A preferred embodiment of the invention is based on the use of a liquid EMI absorber. Exemplary of such an absorber is CRS-124 commercially available from Emerson & Cuming Microwave Products, Inc. of Randolph, Mass. Such an EMI absorber is particularly effective in terms of radiation absorption.

As schematically shown in FIG. 2, a liquid EMI absorber can be easily injected i.e. squeezed into the transceiver from a dispenser D. More to the point, the liquid absorber A can be squeezed into the casing 12 of the transceiver 10 after this has been assembled.

The liquid absorber is introduced into the casing via one or more apertures/openings 20, 22 provided in the casing/housing 12 of the transceiver 10 or any other similar apparatus. The apertures/openings 20, 22 may alternatively play the role of injections sites for the absorber and vent openings to facilitate venting of air from the internal cavities of the transceiver housing while the cavities are being filled with the liquid absorber A delivered from the dispenser D and injected into the housing via another aperture.

Subsequently, the absorber material A is cured (by known means e.g. by curing in an oven. Typically, the absorber type disclosed herein becomes solid after thermal curing at 85 C. for three hours or under different conditions as specified by the related datasheet. The cured absorber material hardens and fits perfectly the internal cavities of the transceiver 10 as schematically shown in FIG. 3.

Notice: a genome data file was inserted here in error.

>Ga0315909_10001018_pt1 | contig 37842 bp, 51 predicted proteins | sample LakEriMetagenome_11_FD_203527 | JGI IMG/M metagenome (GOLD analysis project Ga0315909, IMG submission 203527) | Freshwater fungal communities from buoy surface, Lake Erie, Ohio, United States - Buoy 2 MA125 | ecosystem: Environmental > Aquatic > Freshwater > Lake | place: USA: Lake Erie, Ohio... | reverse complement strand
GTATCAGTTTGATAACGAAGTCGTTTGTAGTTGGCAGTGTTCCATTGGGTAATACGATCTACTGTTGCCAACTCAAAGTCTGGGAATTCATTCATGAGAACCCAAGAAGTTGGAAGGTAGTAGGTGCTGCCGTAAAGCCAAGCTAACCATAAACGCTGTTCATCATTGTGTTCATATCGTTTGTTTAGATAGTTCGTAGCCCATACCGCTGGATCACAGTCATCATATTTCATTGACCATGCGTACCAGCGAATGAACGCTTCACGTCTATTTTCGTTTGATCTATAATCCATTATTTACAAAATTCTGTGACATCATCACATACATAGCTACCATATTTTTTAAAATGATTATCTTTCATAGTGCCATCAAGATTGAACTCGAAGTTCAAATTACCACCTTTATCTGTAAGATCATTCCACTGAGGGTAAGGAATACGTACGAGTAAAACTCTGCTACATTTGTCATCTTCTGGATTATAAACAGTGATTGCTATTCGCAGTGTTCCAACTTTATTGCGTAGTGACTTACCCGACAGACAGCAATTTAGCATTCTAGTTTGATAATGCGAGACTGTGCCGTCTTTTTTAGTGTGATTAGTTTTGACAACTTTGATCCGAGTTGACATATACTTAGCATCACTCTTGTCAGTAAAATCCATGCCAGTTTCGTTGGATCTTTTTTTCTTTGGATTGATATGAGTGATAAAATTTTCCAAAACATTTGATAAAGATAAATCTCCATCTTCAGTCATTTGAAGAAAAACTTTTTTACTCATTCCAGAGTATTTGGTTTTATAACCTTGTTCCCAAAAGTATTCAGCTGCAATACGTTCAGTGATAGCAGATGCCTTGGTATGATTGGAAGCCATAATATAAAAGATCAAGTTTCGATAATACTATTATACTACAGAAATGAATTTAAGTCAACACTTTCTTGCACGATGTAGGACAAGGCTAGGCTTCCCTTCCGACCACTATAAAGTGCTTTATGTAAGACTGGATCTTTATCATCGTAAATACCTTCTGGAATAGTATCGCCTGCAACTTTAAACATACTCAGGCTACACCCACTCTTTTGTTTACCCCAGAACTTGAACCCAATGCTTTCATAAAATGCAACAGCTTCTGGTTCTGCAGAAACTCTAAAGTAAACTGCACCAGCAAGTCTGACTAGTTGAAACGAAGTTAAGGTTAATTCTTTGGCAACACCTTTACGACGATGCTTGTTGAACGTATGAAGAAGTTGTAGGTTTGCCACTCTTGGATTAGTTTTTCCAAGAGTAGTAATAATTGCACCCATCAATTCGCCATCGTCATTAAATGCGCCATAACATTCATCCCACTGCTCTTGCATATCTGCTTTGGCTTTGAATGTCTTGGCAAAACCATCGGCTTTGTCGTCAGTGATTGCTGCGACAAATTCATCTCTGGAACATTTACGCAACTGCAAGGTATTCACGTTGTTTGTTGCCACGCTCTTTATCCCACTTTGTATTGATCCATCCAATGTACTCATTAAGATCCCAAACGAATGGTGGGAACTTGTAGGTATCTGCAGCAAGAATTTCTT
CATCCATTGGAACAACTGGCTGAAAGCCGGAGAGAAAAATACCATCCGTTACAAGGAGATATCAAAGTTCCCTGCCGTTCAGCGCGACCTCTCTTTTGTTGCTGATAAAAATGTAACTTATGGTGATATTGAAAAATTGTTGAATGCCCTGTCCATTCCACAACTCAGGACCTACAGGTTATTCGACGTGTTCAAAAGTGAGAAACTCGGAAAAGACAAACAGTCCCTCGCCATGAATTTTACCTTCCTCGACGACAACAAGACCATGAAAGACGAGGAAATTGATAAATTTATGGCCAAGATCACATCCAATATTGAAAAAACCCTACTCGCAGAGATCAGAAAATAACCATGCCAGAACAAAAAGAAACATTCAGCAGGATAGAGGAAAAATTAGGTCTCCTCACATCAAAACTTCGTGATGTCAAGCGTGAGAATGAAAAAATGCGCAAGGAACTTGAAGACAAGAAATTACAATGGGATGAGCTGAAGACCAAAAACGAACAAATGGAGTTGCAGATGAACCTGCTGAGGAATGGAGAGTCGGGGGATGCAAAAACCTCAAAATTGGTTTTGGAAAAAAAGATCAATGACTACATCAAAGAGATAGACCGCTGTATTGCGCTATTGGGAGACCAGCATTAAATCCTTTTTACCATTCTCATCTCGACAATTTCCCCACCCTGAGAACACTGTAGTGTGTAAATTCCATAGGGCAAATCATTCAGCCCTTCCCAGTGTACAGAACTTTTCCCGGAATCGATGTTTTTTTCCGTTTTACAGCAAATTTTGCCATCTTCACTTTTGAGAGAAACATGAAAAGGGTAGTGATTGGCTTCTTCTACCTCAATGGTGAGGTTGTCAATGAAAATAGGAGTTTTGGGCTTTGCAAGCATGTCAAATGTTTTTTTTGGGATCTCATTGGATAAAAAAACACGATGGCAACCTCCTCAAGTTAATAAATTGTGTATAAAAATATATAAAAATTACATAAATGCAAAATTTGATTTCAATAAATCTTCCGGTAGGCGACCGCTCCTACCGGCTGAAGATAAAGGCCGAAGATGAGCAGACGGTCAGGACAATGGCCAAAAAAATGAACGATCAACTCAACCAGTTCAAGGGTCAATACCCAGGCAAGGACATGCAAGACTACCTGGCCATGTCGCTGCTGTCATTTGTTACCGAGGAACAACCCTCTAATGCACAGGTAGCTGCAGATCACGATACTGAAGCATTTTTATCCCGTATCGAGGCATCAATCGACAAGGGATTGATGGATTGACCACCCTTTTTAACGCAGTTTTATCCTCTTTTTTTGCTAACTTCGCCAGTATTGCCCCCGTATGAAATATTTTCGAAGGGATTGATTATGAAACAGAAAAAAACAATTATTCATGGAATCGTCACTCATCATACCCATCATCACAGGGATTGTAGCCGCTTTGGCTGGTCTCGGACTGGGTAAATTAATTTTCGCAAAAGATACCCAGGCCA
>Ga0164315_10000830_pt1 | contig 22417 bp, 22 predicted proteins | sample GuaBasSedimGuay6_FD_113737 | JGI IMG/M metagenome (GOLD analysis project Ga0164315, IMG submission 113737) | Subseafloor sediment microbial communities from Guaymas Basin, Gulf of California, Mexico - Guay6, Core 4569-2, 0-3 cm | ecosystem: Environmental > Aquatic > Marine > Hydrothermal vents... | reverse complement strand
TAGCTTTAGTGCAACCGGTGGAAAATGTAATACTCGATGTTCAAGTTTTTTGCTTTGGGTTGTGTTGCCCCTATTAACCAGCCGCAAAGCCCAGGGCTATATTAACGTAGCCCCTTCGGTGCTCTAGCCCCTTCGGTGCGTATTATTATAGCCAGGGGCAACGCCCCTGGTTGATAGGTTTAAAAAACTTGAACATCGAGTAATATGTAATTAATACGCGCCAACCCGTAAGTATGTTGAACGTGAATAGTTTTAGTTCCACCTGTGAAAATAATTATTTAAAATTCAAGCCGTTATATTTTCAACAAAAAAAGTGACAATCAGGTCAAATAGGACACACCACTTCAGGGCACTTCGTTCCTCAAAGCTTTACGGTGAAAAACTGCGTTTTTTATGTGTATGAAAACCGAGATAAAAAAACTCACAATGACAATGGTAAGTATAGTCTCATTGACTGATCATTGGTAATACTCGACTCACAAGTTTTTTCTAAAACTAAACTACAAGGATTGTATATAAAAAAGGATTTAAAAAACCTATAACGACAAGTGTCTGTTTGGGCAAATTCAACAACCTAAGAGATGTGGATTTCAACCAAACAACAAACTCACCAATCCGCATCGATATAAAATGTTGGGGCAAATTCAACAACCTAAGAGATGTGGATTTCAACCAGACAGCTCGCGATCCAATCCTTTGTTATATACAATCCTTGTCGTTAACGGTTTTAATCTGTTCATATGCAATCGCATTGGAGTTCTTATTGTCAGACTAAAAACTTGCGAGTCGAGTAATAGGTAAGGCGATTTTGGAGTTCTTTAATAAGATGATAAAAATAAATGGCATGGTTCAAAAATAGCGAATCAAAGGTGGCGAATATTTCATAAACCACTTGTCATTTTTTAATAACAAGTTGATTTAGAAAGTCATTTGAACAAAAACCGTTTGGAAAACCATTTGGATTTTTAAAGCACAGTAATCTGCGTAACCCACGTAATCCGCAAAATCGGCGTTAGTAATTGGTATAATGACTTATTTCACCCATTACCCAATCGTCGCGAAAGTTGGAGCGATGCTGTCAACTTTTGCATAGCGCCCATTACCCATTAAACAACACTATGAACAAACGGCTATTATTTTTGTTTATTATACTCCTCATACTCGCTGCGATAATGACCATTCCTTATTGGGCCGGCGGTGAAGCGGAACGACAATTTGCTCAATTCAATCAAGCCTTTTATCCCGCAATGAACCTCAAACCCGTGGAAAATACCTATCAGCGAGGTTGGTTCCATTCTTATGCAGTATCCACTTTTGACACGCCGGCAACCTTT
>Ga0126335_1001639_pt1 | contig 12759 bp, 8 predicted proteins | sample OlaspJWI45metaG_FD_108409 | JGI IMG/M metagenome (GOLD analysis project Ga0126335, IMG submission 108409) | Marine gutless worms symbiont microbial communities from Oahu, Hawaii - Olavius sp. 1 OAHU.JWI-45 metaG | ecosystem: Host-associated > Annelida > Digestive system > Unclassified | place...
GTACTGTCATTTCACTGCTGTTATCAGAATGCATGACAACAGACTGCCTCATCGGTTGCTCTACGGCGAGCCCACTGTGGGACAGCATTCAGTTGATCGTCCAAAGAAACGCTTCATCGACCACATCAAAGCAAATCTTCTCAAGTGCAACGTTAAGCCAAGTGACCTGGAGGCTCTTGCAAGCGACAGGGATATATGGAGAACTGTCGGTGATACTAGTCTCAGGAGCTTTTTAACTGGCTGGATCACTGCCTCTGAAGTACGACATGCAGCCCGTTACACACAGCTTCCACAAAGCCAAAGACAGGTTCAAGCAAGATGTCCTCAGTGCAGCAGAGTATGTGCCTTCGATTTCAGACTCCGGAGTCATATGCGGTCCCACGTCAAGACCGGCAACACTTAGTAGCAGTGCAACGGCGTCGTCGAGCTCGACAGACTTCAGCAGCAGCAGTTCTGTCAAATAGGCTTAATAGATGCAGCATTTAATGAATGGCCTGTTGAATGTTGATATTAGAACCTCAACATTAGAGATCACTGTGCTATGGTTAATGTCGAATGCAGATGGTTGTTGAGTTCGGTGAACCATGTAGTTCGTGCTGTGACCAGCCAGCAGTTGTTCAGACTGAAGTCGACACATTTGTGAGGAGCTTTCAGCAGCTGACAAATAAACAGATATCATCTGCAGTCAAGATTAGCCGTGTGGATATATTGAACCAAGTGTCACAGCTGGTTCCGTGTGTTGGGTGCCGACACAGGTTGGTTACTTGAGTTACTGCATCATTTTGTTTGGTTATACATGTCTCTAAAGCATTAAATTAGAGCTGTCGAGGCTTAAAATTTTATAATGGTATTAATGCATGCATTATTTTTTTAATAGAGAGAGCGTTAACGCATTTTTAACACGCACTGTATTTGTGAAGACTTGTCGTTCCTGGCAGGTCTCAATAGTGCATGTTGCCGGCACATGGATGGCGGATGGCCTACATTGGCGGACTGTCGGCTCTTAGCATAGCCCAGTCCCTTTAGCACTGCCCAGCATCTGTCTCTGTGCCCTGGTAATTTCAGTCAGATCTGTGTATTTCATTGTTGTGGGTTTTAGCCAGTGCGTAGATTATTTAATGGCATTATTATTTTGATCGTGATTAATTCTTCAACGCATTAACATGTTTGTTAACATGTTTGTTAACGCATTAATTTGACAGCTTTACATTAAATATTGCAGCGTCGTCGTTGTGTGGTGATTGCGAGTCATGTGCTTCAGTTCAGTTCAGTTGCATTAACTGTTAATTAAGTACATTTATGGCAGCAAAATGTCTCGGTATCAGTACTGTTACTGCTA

That figure also shows that the cured absorber material A may also be helpful in protecting the transceiver against undesired/undetected access and tampering, thus ensuring increased security. The transceiver components are in fact “embedded” in the hardened absorber A. This makes access to and tampering with the components both more difficult and possibly more easy to detect.

From a manufacturing point of view, injecting the liquid absorber A into the casing/housing 12 is an easy and fast process. The absorber A can be simply “squeezed” into the casing of the transceiver already assembled. This may possibly occur by taking advantage of apertures 20, 22 that already exist in the casing for other purposes (e.g. the front screw holes of the housing of the assembled transceiver).

The amount of material dispensed can be precisely controlled e.g. by monitoring the weight of the transceiver assembly during the injection process of the absorber material.

While using an absorber material A is important to protect the RF paths, the application of a liquid EMI absorber may turn out to be a critical process. Such a material may in fact undesirably absorb the radiation at the working frequency within the apparatus where the absorber is applied.